Absorbine Spotlight – Kentucky Horse Park & Gene Carter

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Absorbine® is the proud fly spray sponsor of the Kentucky Horse Park. In this Absorbine® Spotlight, we meet 92-year-young Kentucky Horse Park (KHP) employee Gene Carter and learn about his past as a Thoroughbred exercise rider and his present work as a groom in the KPH Hall of Champions.


In our last Kentucky Horse Park Spotlight, we met retired Derby winner Funny Cide and learned about his retirement. Now, it is time to turn our attention to one of the two-legged members of the KHP family. One of the dedicated staff members who cares for Funny Cide every day is Gene Carter, who is 92-years-young and still works full time every summer in the Hall of Champions. Gene got his start in the industry when he was 15-years-old as an exercise rider for Thoroughbred yearlings. His calm demeanor made him the go-to rider for the most fiery and difficult of horses, such as 1973 Travers Stakes winner Annihilate ‘em. In fact, he once sat on Man o’ War at the invitation of the famous racer’s groom Will Harbut, who also happened to be Gene’s father-in-law. Gene even tried his hand at being a jockey aboard Royal Mattar in the 1967 “High Hope Steeplechase”, winning the race and making history as the first African American rider to compete in the event. After a full life spent training yearlings and preparing them for sale, Gene found his next career at the Kentucky Horse Park, where he has been for 12 years. The horses of the Kentucky Horse Park’s Hall of Champions are lucky to have a true Thoroughbred racing treasure in their midst.

What stood out the most to you about Man o’ War?

I didn’t even really know who Man o’ War was until I saw him at stud. He was a chestnut, but he was more like a bronze color. The sun bounced off his coat. You couldn’t look at Man o’ War and walk away. You would turn around and look at him again. He just glowed. One thing that really stood out to me—and I’ve been around horses my whole life—was how big his nostrils were. He had great, big nostrils. He had so much air going in there, down to his lungs and heart, that’s what I think made him run so easily and never get tired.

What type of personality did Man o’ War have?

He was normally known as being high strung, but when (his groom) Will Harbut took him over; he had worked with plow horses, so he knew how to get a horse under control. He worked with Man o’ War like he had worked with the plow horses, and after a while he got him to settle down. Man o’ War eventually got to trust him. I would stand there and watch (Will Harbut) take care of Man o’ War, and he’d be talking to him all the time. He would say things like, ‘Step over, Red, I’ve got to get this stuff up,’ and that horse would take about three steps. I thought, ‘That horse understood what he was talking about!’ My job at Keeneland was to get on all the horses people didn’t want to get on. I was a test pilot…and I started talking to horses like Will Harbut did. I made up my own language for them. That’s how I got along with a lot of crazy horses; I was always talking to them. I learned that from Will Harbut. Man o’ War was breeding mares at the time, and Will Harbut would talk to him all day. That horse would understand and listen to him. He never had a shank on his nose… that horse would just stand there, even though he was a stud! They were made for each other. The horse trusted him, and he trusted the horse.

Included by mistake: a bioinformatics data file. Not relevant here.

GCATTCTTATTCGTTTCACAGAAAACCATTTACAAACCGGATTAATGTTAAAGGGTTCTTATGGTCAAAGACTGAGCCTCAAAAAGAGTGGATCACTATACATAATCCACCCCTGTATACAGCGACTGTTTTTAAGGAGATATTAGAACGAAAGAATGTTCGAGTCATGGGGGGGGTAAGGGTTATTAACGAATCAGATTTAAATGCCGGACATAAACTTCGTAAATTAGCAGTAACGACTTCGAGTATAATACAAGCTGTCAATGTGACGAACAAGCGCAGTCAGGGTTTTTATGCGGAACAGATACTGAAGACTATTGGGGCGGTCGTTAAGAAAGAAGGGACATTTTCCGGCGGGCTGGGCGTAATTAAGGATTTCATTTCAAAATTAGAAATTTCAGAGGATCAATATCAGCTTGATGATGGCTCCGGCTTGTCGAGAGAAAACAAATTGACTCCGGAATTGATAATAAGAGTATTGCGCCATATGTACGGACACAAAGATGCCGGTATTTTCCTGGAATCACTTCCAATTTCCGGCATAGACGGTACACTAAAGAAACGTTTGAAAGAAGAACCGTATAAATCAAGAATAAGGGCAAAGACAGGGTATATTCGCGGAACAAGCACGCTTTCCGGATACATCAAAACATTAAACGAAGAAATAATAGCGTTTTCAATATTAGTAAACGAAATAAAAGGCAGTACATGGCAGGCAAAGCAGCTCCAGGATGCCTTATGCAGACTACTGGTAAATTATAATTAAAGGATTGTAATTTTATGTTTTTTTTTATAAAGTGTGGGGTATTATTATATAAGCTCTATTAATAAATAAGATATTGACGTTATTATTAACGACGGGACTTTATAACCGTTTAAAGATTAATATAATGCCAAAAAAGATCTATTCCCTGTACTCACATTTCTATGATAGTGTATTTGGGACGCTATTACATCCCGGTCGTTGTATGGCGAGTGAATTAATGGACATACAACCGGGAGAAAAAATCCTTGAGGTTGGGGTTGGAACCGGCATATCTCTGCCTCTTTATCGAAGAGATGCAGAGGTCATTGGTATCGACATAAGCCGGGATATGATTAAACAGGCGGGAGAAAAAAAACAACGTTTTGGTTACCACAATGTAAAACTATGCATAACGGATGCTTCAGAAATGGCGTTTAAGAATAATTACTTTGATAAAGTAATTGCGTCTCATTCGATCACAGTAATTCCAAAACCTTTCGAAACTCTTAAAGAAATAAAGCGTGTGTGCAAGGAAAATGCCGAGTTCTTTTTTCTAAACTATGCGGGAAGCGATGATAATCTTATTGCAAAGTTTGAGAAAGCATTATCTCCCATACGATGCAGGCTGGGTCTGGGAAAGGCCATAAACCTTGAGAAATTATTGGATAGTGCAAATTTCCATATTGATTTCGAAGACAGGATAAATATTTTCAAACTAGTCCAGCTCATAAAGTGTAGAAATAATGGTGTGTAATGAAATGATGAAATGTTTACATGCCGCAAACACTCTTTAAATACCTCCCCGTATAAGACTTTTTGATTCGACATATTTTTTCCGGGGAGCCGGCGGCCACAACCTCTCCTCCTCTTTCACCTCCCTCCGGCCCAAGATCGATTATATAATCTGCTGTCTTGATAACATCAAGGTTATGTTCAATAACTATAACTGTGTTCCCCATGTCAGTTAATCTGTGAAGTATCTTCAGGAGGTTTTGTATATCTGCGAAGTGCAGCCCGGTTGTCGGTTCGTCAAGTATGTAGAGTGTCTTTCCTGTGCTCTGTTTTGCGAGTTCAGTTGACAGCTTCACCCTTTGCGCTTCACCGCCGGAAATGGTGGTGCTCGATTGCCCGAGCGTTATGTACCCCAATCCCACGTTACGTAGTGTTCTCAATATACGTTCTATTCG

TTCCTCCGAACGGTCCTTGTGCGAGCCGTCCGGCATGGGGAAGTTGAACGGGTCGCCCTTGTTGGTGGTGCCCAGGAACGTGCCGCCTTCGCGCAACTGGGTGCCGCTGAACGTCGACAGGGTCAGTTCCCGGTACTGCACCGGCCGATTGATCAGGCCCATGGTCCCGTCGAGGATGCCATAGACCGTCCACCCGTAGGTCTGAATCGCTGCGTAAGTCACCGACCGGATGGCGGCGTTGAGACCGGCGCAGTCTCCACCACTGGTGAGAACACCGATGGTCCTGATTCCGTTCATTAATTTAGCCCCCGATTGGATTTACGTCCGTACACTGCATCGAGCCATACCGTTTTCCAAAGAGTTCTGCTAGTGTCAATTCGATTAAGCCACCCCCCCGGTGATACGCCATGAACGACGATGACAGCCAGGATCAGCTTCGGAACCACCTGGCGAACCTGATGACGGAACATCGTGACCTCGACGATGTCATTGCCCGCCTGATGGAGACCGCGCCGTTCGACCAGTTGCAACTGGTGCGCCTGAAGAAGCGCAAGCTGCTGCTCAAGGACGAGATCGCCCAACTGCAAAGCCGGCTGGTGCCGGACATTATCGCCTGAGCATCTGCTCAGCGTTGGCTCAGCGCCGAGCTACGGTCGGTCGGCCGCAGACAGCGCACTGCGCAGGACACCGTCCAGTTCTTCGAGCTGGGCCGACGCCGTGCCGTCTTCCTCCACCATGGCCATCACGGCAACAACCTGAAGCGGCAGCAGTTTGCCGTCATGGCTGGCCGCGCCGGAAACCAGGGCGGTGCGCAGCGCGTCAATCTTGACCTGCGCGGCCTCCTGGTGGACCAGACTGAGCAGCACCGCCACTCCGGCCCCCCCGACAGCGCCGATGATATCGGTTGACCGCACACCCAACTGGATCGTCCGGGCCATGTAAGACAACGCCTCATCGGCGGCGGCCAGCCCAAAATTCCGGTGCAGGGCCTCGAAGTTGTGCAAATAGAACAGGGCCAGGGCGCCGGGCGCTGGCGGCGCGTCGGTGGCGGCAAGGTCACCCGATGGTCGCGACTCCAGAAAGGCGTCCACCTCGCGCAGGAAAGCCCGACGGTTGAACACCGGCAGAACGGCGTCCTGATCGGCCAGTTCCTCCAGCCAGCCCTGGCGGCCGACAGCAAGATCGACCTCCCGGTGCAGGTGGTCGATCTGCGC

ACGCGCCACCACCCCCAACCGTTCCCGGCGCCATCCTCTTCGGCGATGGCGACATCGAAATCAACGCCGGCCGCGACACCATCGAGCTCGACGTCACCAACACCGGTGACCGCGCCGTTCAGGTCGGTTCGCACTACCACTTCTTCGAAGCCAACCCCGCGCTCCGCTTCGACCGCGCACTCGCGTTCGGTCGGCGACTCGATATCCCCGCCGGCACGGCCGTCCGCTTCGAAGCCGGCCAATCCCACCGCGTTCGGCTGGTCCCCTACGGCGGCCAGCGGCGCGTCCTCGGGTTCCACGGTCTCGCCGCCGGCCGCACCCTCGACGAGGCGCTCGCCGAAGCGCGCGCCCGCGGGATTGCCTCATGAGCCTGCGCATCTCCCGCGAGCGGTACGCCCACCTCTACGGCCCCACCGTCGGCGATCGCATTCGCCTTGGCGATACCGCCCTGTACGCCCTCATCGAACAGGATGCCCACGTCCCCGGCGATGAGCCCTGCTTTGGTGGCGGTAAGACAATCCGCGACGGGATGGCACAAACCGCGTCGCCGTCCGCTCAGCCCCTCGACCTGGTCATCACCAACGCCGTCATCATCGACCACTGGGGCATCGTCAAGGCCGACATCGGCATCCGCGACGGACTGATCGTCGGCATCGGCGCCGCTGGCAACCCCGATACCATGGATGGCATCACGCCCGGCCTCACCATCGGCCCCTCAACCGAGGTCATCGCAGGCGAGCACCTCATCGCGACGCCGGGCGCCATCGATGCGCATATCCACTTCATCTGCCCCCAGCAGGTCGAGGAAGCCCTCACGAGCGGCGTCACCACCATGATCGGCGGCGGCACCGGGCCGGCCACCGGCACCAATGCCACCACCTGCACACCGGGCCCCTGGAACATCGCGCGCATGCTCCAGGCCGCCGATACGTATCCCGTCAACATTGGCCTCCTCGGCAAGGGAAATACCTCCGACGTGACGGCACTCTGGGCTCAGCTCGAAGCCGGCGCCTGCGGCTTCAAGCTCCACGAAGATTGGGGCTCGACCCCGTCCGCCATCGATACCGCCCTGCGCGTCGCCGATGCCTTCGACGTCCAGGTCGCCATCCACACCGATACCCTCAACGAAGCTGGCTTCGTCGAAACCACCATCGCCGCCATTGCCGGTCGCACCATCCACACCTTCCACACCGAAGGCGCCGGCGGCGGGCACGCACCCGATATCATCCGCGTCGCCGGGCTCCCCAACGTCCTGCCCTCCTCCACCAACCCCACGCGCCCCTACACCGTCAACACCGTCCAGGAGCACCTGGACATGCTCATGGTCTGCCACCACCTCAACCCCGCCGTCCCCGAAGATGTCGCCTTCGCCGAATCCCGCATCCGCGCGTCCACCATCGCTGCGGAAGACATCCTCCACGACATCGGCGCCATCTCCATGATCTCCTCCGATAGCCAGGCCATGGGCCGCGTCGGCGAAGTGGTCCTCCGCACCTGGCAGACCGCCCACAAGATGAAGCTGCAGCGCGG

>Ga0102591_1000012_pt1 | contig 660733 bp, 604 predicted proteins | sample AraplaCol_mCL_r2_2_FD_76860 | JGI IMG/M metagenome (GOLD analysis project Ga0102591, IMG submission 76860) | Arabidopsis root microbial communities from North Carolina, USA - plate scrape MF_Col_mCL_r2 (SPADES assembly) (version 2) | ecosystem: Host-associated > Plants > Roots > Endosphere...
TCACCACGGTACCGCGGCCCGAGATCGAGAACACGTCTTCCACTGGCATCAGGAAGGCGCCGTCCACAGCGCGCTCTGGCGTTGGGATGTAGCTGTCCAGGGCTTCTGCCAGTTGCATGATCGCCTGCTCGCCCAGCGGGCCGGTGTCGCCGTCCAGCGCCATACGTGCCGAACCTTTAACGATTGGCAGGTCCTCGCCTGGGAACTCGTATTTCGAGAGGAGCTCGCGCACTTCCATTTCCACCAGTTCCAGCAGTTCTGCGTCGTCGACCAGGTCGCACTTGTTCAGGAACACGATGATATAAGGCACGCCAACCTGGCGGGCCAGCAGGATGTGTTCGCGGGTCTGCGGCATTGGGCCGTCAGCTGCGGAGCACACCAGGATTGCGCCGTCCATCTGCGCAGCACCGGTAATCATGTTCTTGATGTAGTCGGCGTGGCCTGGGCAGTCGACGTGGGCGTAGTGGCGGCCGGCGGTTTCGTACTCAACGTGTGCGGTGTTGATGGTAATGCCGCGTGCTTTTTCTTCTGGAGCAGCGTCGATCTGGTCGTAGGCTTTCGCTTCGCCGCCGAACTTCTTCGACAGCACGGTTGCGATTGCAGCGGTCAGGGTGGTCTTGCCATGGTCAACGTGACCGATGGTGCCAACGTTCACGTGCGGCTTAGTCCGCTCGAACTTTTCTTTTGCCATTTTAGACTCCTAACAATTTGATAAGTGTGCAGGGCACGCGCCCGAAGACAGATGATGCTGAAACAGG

What’s your secret to longevity?

I’ve come up with the saying, ‘I’m staying above ground.’ When you’re dead, they forget about you…. so I say, ‘You need to stay above ground and get out of bed every day, and get out of the house, and find something to do that you like.’ I always wanted to ride a horse. It’s no problem for me to get on one; I want to do it. I don’t need an alarm clock to wake me up… at the racetrack, you’re getting on someone’s horse at 6 or 6:30 a.m. After my wife died of breast cancer, I’d look at the pictures on the wall and my eyes would fill with tears. I thought, ‘I’ve got to get out of this house.’ So I came out (to the Kentucky Horse Park) and put in an application to work in 2005.

What do you love about working at the Kentucky Horse Park?

I just like being around horses, period. There’s nothing particular I like, just being around them. Not necessarily to pet them, but I like the way they act, the way they walk. I do a lot of talking to horses; I’m always talking to them. It’s probably a crazy thing for other people to hear, but I also like that. If you have peppermints and carrots, you’re their friends. I know that’s what they like.

Gene, as well as the rest of the staff at the Hall of Champions, is happy to have Absorbine® products available to use on his treasured champions.

3 comments on “Absorbine Spotlight – Kentucky Horse Park & Gene Carter”

  1. RHONDA THOMPSON says:

    I will never forget Jean! He let me pet and walk with Funny Cide to his paddock. A very nice man and quite the Horseman! Thanks again😊🐎

  2. Donna Johnson says:

    Keeping up with Gene could be tough

  3. Bo says:

    I was there in 2012, when Cigar was alive and Gene was there and just was super nice and you could tell he loved the horses. Always talking to them and keeping them calm while all the visitors were coming and going. You could tell Cigar was a handful..

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